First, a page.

When I was invited to this debate, I could see it would be a challenging one. The self-righteous slogan cited as a ‘defence’ of ‘Free Speech’ ‘Je Suis Charlie Hebdo’ has become a rallying cry throughout Europe, expressed with a blind zeal approaching fanaticism. The debate motion was clearly going to be opposed by a majority – it has become fashionable to do so in the West. So how to approach the subject? I, together with an Imam and a student debater (who joined last minute) communicated in the limited time we had a rational argument that the media’s republishing of the Charlie Hebdo cartoons was unwise, and should be regretted as an unnecessary and counter-productive act. I also argued that the Paris attacks, and the subsequent French spin and claim to champion ‘freedom of speech’ was false – and in fact, hypocritical. Arrayed against us on the opposing side, were two student debaters and the Secular Liberal journalist, Lejla Kuric, who blogs for left-wing blog, leftfootforward.org.
The majority of the audience supported the opposition (that we should not regret republishing the cartoons) – of the 211 initial attendees (vast majority non-Muslim):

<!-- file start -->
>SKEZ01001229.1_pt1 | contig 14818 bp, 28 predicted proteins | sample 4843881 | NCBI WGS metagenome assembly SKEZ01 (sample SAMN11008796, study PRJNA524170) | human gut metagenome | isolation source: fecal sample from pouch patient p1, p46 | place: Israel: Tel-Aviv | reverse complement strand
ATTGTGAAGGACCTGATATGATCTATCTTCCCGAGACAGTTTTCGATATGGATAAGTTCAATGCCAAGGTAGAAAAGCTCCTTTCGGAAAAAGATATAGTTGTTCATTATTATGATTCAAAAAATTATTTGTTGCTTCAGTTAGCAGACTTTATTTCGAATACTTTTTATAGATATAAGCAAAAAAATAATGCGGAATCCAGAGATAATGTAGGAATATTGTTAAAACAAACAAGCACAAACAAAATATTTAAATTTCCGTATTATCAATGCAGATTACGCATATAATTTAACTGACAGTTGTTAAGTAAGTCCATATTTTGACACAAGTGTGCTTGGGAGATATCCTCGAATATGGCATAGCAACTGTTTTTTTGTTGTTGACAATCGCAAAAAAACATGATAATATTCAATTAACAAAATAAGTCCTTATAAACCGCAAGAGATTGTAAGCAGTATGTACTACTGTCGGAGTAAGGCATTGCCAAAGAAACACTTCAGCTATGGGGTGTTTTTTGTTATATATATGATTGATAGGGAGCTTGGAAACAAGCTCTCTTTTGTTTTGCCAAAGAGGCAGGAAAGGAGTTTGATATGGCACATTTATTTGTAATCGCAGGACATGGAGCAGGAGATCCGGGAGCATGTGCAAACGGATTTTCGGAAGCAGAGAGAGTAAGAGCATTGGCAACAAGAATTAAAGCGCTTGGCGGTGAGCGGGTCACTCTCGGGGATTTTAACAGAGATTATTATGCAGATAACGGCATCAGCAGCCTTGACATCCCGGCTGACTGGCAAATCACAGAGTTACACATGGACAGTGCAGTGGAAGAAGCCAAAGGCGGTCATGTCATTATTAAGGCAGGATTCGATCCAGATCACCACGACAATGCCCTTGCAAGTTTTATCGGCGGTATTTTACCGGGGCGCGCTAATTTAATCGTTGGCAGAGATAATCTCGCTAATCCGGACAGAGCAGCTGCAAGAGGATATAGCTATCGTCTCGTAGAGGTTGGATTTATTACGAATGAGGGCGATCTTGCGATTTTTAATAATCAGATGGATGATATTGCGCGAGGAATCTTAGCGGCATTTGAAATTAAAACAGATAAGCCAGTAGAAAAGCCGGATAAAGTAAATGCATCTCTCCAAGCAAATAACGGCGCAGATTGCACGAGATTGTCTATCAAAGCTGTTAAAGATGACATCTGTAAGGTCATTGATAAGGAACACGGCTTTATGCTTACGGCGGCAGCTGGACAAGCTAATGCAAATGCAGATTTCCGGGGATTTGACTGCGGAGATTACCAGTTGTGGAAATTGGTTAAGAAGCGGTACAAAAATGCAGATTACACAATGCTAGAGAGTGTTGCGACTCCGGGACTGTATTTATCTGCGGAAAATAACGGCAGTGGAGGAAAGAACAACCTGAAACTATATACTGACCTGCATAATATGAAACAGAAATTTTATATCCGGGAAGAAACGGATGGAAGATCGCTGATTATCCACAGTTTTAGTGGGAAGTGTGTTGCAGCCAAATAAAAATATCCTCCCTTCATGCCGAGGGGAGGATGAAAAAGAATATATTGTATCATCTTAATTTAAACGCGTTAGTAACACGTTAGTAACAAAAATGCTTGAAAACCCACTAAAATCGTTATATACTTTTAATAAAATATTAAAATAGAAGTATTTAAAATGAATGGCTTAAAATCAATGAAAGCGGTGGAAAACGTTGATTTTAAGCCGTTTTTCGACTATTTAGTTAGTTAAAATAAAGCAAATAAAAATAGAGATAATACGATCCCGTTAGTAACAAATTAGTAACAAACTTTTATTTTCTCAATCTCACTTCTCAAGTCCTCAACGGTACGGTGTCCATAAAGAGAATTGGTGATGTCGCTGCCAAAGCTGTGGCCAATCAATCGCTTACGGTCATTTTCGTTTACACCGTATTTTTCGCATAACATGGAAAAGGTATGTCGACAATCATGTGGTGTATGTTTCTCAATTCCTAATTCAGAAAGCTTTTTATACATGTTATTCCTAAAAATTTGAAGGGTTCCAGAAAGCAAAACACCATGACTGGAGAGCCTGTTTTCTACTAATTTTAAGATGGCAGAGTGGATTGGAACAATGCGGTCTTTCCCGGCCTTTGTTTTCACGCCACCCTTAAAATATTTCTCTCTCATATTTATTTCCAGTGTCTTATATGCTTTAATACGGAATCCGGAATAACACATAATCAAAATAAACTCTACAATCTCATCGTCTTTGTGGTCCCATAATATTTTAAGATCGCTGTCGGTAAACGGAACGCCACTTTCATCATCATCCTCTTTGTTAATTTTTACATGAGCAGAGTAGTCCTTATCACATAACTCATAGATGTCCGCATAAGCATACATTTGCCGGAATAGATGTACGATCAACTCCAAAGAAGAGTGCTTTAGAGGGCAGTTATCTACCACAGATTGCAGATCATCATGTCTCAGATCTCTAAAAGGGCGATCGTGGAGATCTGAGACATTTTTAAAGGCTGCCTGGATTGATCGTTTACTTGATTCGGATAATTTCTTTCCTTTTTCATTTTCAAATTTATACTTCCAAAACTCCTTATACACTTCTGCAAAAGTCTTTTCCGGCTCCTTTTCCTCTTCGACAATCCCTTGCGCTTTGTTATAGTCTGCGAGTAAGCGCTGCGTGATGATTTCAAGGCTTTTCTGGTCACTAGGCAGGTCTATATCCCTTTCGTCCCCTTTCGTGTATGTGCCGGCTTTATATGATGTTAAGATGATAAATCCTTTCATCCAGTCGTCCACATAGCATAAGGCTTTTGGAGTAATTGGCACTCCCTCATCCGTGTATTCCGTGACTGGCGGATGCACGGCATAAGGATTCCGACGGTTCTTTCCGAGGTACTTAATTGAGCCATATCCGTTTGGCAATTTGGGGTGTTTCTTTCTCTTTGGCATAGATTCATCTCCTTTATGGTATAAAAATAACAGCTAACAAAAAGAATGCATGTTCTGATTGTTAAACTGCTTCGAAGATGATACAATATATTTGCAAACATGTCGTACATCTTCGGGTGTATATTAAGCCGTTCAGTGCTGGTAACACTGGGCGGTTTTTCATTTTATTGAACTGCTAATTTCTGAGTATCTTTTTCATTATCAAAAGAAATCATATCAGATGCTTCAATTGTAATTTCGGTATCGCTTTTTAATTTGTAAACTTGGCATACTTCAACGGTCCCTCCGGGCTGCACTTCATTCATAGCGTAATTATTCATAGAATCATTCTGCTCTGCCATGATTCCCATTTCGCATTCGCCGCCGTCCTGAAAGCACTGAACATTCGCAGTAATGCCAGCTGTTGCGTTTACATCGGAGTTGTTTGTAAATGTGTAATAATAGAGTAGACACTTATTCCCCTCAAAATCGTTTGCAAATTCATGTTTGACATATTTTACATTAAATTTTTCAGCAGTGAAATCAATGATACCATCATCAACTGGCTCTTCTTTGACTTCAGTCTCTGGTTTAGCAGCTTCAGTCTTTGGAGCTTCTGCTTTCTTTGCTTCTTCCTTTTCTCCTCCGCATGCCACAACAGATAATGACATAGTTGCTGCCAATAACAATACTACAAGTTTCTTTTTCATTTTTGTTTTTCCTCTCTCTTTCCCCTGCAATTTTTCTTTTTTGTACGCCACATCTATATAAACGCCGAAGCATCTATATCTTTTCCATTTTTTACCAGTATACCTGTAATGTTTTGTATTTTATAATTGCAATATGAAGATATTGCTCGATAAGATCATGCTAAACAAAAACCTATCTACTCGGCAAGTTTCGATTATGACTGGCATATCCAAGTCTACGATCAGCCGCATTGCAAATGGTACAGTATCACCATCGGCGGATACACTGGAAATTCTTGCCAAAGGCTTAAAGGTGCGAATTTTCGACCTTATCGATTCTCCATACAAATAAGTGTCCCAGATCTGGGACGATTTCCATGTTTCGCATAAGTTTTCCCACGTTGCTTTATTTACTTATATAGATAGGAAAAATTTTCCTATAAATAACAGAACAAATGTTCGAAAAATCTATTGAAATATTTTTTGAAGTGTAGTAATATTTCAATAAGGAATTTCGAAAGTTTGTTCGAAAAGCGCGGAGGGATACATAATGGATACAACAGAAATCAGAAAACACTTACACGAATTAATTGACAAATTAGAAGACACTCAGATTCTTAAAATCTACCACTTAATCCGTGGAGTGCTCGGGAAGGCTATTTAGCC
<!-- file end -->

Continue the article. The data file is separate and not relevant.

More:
29.4% Agreed with Motion
47.4% DISAGREED with Motion
After all our presentations, then responses to Q/A from the audience, we intellectually demolished the arguments of what were a very tough opposition. We won the argument decisively when we made them go into knots to try to refute us, and made them accidently agree with our principal point that Charlie Hebdo cartoons are not beneficial, only insulting – and insulting is morally wrong, and ‘just because you can do something, doesn’t mean you had to do that thing’ – therefore, it may not be legally wrong to republish the cartoons – but it was morally wrong, and hence regretful.
During the Q/A a french student stood up, and said ‘bonjour’ to the audience to emphasise he was french. He then made the argument that Charlie Hebdo represents ‘typical’ french culture and is not malign. I replied IN FRENCH (yes, I speak it relatively fluently), and CORRECTED his French, saying ‘you should say bonsoir – because it is evening’)! I then disabused the audience of this ‘myth’ and showed how France holds many many anti-free-speech taboos it doesn’t tolerate being insulted.
I made the final summary for my team, to rousing applause, and after the opposition had said theirs, the voting was done again, producing the following results:
49.7% AGREED with Motion!!
38.6% Disagree with Motion
We successfully turned around the (vastly majority non-Muslim) audience. We managed to get half of them to agree, whereas before the debate, half of them disagreed and most of the rest where undecided.
Just wanted to thank you all for your duas (supplications) – a great results against the odds on an controversial and emotionally charged topic.
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